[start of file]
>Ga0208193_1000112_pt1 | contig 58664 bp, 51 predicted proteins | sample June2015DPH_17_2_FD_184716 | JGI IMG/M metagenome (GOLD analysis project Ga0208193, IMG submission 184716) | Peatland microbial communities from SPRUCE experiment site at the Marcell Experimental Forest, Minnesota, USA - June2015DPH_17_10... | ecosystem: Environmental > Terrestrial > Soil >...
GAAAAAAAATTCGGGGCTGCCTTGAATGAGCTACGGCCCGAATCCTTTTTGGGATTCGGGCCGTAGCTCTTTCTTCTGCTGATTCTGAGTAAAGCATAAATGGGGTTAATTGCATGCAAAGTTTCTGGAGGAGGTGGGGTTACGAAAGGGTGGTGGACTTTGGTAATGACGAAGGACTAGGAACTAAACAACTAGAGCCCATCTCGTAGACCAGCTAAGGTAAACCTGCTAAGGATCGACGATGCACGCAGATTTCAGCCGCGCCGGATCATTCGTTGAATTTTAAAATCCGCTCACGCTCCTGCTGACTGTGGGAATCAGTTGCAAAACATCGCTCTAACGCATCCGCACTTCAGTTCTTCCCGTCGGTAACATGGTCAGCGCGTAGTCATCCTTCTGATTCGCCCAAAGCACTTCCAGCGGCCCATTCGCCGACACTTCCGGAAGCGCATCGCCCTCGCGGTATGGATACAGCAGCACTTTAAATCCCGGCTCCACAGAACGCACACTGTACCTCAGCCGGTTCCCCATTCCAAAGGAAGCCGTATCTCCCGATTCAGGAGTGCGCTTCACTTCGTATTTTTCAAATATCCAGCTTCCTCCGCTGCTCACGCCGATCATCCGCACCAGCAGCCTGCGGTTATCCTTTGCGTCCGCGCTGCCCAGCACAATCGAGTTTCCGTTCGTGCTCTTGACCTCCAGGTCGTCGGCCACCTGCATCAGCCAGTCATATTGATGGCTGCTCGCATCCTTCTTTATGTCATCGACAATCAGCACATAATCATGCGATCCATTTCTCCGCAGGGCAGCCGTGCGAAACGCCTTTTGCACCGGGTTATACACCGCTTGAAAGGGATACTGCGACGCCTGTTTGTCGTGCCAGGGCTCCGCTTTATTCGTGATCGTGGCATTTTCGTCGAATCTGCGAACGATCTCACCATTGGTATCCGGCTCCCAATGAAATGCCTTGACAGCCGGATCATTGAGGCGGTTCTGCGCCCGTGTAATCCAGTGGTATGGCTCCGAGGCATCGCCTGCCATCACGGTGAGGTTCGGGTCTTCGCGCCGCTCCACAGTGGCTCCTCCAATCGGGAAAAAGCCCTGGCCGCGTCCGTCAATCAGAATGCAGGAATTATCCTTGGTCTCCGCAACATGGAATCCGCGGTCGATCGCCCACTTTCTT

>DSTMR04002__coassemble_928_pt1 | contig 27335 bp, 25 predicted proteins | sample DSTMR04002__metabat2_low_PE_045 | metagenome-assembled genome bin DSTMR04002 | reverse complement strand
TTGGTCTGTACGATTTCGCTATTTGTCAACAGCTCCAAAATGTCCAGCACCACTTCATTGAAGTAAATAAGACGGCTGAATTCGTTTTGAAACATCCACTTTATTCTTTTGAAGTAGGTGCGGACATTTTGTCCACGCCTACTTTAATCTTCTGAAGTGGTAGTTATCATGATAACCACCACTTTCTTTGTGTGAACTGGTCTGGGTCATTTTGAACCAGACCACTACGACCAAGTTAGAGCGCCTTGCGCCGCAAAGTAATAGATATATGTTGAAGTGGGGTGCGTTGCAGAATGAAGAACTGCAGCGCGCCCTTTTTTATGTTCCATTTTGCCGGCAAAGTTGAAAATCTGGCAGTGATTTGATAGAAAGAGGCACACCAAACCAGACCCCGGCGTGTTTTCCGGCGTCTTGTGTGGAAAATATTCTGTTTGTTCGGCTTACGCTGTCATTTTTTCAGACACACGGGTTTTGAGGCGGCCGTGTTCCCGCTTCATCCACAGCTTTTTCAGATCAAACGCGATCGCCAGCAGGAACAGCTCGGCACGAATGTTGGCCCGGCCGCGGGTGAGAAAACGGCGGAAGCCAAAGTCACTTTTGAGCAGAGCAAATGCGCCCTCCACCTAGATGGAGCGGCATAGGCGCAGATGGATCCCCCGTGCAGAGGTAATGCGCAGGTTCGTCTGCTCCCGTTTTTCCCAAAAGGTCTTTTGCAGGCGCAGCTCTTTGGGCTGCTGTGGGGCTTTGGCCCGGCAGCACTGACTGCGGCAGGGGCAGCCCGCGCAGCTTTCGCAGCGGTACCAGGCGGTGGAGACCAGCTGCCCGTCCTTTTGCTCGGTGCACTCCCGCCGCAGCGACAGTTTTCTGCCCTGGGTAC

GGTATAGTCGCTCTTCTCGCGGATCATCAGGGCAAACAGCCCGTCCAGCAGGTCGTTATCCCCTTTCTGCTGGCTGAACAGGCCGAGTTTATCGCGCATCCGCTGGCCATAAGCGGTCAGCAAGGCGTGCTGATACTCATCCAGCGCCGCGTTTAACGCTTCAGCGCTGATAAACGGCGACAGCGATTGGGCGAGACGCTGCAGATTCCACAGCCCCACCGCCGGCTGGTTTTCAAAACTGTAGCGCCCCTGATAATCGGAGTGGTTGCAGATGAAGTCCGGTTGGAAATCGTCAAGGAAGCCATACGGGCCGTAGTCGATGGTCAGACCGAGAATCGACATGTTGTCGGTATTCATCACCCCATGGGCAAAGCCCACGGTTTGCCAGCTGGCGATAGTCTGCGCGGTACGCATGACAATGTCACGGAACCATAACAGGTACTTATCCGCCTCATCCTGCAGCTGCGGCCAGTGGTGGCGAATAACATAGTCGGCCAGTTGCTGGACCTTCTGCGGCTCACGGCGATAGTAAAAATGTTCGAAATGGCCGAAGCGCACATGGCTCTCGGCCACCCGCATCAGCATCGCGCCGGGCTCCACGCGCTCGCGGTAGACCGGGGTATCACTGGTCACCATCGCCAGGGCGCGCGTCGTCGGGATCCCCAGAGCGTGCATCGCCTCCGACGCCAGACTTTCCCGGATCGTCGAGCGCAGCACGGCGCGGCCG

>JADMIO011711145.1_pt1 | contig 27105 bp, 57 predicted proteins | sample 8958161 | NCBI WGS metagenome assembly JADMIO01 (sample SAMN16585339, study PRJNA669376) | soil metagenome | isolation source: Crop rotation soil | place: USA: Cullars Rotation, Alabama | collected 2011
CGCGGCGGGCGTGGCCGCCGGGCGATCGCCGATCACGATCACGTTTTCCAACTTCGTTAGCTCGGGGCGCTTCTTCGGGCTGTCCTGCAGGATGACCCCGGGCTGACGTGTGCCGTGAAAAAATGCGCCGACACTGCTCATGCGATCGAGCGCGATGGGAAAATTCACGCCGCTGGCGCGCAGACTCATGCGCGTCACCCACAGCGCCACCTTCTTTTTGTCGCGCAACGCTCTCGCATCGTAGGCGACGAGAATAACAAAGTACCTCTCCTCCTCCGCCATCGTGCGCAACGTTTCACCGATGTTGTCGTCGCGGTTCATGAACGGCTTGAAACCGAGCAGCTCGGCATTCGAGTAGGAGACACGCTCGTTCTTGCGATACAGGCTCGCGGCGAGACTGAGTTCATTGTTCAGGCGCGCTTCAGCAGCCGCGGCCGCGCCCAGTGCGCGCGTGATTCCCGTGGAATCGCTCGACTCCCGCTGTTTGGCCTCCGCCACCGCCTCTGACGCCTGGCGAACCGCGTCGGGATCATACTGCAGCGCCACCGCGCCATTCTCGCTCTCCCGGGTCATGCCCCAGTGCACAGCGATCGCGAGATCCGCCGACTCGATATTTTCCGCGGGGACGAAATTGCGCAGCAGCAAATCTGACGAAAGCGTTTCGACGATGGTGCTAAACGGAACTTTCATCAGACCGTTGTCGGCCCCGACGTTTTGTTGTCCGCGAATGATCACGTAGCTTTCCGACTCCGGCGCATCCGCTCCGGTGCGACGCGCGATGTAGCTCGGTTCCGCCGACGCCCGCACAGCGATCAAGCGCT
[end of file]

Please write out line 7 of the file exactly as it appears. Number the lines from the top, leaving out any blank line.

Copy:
CGCGGCGGGCGTGGCCGCCGGGCGATCGCCGATCACGATCACGTTTTCCAACTTCGTTAGCTCGGGGCGCTTCTTCGGGCTGTCCTGCAGGATGACCCCGGGCTGACGTGTGCCGTGAAAAAATGCGCCGACACTGCTCATGCGATCGAGCGCGATGGGAAAATTCACGCCGCTGGCGCGCAGACTCATGCGCGTCACCCACAGCGCCACCTTCTTTTTGTCGCGCAACGCTCTCGCATCGTAGGCGACGAGAATAACAAAGTACCTCTCCTCCTCCGCCATCGTGCGCAACGTTTCACCGATGTTGTCGTCGCGGTTCATGAACGGCTTGAAACCGAGCAGCTCGGCATTCGAGTAGGAGACACGCTCGTTCTTGCGATACAGGCTCGCGGCGAGACTGAGTTCATTGTTCAGGCGCGCTTCAGCAGCCGCGGCCGCGCCCAGTGCGCGCGTGATTCCCGTGGAATCGCTCGACTCCCGCTGTTTGGCCTCCGCCACCGCCTCTGACGCCTGGCGAACCGCGTCGGGATCATACTGCAGCGCCACCGCGCCATTCTCGCTCTCCCGGGTCATGCCCCAGTGCACAGCGATCGCGAGATCCGCCGACTCGATATTTTCCGCGGGGACGAAATTGCGCAGCAGCAAATCTGACGAAAGCGTTTCGACGATGGTGCTAAACGGAACTTTCATCAGACCGTTGTCGGCCCCGACGTTTTGTTGTCCGCGAATGATCACGTAGCTTTCCGACTCCGGCGCATCCGCTCCGGTGCGACGCGCGATGTAGCTCGGTTCCGCCGACGCCCGCACAGCGATCAAGCGCT